In this vein, Belle Époque Rio bore the imprint of a rapidly globalizing world economy. The stakes were clear: Rio had to attain a more civilized image than rival Latin American cities to siphon European capital and immigration away from competitors — not unlike the later scramble for international investment among cities suffering the effects of deindustrialization (Savitch and Kantor 2002). Nothing was more effective for achieving the image of civilization than the architectural typology of the opera house. The construction of monumental urban theaters was a global phenomenon during the Belle Époque, reshaping cities around the world.7 Across Brazil, from São Paulo to Belo Horizonte to Manaus, capital of the Amazon rubber boom, local elites poured resources into opera houses (theatros) as focal points of urban improvement campaigns (Toledo and Marques 1995). A city’s theater and its international stature were closely linked. In the words of a Paulista politician speaking before the state senate in 1900: ‘When the foreigner visits us, one of the things that most leaves an impression is the lack of a theatre’ (Levy 2013: 467). These anxieties led São Paulo’s municipal leaders to commission their own Garnier-inspired Theatro Municipal (1903–1911), designed by the Paulista architect Ramos de Azevedo. News of the São Paulo theater in 1903 perhaps motivated Carioca leaders to develop a monumental structure of their own. In 1904, a defender of Rio’s Theatro Municipal wrote:
There was no one with a modicum of culture and the slightest concern for the progress of Brazil who did not call for the construction of a theater worthy of our capital. What’s in every big city, — a house of spectacles, that can be shown abroad and that attests to the development of the people, which is even in Belem, even in Recife, there was never in Rio de Janeiro, here in the center and in the heart of the Republic. (Britto 1904)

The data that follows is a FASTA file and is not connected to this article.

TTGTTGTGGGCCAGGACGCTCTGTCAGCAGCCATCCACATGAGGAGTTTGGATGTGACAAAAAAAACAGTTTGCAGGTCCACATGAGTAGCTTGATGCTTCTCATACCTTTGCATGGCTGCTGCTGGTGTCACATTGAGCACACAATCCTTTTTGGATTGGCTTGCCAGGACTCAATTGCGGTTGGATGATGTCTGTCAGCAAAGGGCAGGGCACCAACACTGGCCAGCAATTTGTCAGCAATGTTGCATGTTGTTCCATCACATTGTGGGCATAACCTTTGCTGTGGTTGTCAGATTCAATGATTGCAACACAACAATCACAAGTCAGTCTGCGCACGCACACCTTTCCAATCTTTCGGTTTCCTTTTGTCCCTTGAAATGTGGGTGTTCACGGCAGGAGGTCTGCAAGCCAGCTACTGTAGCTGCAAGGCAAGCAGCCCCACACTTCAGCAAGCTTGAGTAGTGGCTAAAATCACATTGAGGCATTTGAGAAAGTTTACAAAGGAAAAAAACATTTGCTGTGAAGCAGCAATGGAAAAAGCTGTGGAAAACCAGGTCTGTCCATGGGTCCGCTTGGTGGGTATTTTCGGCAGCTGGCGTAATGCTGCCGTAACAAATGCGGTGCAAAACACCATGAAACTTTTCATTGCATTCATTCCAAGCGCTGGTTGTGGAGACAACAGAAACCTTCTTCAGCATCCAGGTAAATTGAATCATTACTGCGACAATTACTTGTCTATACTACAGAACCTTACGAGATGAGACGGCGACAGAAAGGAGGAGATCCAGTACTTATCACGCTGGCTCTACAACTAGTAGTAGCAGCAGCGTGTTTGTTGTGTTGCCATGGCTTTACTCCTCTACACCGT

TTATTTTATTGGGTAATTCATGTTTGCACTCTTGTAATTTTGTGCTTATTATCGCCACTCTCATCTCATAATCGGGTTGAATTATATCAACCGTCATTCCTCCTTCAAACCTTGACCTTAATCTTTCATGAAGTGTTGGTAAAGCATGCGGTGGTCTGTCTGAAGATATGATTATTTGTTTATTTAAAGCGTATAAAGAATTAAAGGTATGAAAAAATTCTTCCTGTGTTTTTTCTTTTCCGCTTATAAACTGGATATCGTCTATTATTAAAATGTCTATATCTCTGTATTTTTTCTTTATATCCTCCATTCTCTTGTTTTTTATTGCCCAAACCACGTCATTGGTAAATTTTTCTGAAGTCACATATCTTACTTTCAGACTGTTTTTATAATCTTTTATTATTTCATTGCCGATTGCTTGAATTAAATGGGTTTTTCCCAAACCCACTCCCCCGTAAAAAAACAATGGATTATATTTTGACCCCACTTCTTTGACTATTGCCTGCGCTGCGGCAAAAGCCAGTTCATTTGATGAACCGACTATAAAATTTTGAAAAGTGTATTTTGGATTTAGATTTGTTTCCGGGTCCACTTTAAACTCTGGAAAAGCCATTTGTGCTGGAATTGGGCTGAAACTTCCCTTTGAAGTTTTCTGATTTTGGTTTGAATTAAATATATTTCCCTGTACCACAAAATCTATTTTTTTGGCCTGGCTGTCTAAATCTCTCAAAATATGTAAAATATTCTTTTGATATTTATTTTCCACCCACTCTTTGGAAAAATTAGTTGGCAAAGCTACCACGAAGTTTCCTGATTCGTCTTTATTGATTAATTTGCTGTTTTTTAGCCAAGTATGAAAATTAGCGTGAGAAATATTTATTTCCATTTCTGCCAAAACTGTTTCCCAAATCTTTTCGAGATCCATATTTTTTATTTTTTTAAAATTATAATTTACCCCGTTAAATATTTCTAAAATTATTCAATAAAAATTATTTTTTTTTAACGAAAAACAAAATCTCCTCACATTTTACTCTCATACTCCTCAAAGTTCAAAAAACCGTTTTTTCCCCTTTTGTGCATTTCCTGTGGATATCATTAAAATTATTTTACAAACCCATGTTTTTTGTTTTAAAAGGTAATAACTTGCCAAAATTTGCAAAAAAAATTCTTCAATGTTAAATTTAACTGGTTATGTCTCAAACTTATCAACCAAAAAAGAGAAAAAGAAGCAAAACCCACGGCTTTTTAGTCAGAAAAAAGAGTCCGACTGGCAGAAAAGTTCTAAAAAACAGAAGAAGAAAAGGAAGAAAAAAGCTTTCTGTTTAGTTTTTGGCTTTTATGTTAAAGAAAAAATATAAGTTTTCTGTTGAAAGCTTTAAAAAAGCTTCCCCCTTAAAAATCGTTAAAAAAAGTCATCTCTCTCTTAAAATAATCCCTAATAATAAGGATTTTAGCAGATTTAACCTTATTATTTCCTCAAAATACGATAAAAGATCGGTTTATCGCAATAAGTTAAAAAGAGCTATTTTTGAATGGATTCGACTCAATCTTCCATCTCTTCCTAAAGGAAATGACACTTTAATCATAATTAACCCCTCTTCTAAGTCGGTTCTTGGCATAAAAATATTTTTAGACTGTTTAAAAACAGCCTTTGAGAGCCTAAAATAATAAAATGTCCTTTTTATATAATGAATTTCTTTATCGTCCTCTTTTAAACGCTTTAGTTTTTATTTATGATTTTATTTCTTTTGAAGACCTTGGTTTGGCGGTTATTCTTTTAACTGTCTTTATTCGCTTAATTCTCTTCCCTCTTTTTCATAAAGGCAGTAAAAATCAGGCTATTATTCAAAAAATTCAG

It is important to note that Rio’s primary competition lay beyond Brazil. Of major concern was the booming fin-de-siècle grain and meat economy of Rio’s southern neighbor, Buenos Aires, whose ports were receiving unprecedented waves of immigrants from all over Europe (López-Durán and Moore 2018). Buenos Aires underwent extensive urban reforms in the 1880s under the leadership of Torcuato de Alvear, yielding Haussmannian boulevards flanked by monumental institutions (Liernur and Silvestri 1993; Needell 1995; Liernur 2004; Daughton 2008; Shmidt 2012). It was also during these years that Buenos Aires received a new epicenter of elite culture (Benzecry 2014): the Teatro Colón (1888–1908). Its Italo-Argentine architects, Francesco Tamburini and Victor Meano, looked to Italian precedents to give the building its neoclassical massing, later embellished with French ornamental details by the Belgian architect Jules Dormal (Hodge 1979: 252). Such projects were an unavoidable point of reference in Rio, evidenced by the decision to make the Avenida Central several meters wider than its Argentine rival (Barros 1904; Lopes 1908). Market competition thus shaped the contours of Rio’s urban center and its architectural centerpiece.
The Theatro Municipal’s site laid the groundwork for capitalist exchange. It stood at the intersection of an older, diagonal road and the new Avenida Central, making it a nexus of urban circulation akin to Garnier’s Paris Opéra. Moreover, it was not far from international utility corporations for electricity and streetcars (Boone 1995) — infrastructures that would later play a vital role in the theater’s operations. The Passos administration chose the format of an international design competition to suggest meritocracy, but the Carioca political establishment ensured that local agendas would be met, which became clear in the competition’s unexpected outcome. The design competition set a deadline of 28 July 1904 for the receipt of drawings, later extended to 15 September (‘Theatro Municipal’ 1904c). Participation was rather modest.8 A total of seven projects were submitted, each with a pseudonym to ensure that judgment would be based on merit alone. The committee met in private to evaluate the entries with the aid of illustrated volumes on modern theater architecture (‘Theatro Municipal’ 1904a).9 Sitting on the jury were many of the same engineers who selected the Avenida Central façades, joined by playwright Arthur Azevedo, industrialist Carlos Hargreaves, and railway czar José de Andrade Pinto (‘Theatro Municipal’ 1904b). The inclusion of noted entrepreneurs further underscores the economic stakes of building a monument to desenvolvimento nacional.